Themes and Meanings

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The pervasive theme of alienation that becomes apparent through the images and metaphors of the poem reminds the reader that this poem was written during the early twentieth century. The modernist angst—whether it is caused by urbanization and industrialization or by dehumanizing wars and political persecutions—is as present here as it is in the poetry of T. S. Eliot or Edward Thomas. The poet expresses a sentiment of estrangement from the world—even from her immediate surroundings. As in Eliot’s poetry, in the twentieth century, the fires of passion seem wasted on casual encounters, leaving behind only ash and incineration.

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Tsvetayeva’s style is, however, much more personal than Eliot’s. The expression of regret for a past spent too quickly and in a rush of intensity is not intended to encapsulate the meaning of an entire civilization or culture, but rather folds inward toward the particular situation of one woman’s isolation. This is perhaps the poet’s strength—that she is able to draw the reader inward into the workings of an individual female psyche to embrace specific sensations.

An awareness of evanescence is characteristic of the poet’s vision. The link between the fleeting moment and the theme of alienation consists in the fact that chance encounters, being transitory, never seem to provide enough time or space for any tangible connections between human beings. Like the loss of the past, these brief contacts are fugitive events that disappear into the distance beyond the narrator’s field of vision. Although romantic brushes are ephemeral, however, the anguish that remains in the heart seems to last, leaving behind a desire—or perhaps an affinity—for sleep, a temporary or permanent rest in the heart of ash.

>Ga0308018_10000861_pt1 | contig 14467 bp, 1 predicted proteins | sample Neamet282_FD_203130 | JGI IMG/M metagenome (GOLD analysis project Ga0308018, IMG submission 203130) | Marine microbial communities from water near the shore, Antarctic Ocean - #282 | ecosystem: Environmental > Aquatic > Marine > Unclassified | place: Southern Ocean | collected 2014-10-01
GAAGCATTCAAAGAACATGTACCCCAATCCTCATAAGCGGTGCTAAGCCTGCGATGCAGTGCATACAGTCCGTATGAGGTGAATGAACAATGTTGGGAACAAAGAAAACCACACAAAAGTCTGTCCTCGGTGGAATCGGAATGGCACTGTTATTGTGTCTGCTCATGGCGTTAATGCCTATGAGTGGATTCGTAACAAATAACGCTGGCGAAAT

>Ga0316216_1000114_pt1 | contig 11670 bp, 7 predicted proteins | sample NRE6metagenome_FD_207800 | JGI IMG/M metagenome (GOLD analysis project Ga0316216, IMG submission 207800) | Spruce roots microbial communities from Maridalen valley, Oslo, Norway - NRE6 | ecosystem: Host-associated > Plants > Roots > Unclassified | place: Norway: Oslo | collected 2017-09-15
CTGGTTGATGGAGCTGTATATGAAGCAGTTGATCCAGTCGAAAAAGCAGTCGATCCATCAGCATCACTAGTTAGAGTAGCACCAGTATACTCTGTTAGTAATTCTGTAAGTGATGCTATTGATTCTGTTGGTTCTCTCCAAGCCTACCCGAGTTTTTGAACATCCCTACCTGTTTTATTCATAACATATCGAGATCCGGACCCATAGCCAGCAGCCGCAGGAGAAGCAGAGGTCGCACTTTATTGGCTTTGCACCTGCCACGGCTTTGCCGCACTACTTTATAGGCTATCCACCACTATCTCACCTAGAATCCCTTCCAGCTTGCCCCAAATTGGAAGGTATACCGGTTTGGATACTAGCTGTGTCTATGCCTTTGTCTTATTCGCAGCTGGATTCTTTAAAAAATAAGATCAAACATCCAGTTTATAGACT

The spells that the female narrator has cast in the past now leave those who cross her path unenchanted. Her seductive, bewitching charms, which were earlier realized in action, now seem to blow away with the smoke of her cigarette. The narrator remains alone with her “abrupt” speeches, her language cut short by the absence of communication. This is perhaps always at the heart of a poet’s anguish—the fear that the poem will fail to touch the listener, that the poet’s speech is empty of any communicable content.

In early twentieth century life, as addressed in Tsvetayeva’s poem, there is a saturation of superficial knowledge without a concomitant experience of essences. The two interlocutors of the poem—the passerby and the train—epitomize the theme of alienation in their concrete but fleeting presence in the sphere of the narrator’s experience. Like the stranger and the train, which rush away from the meaning of the narrator’s existence without ever arriving at full comprehension, perhaps the position of the reader toward the poem (this or any other) will always be one of a motion toward and then away from it. The estrangement that the poet desires to express is something in which the reader, too, unwittingly participates.

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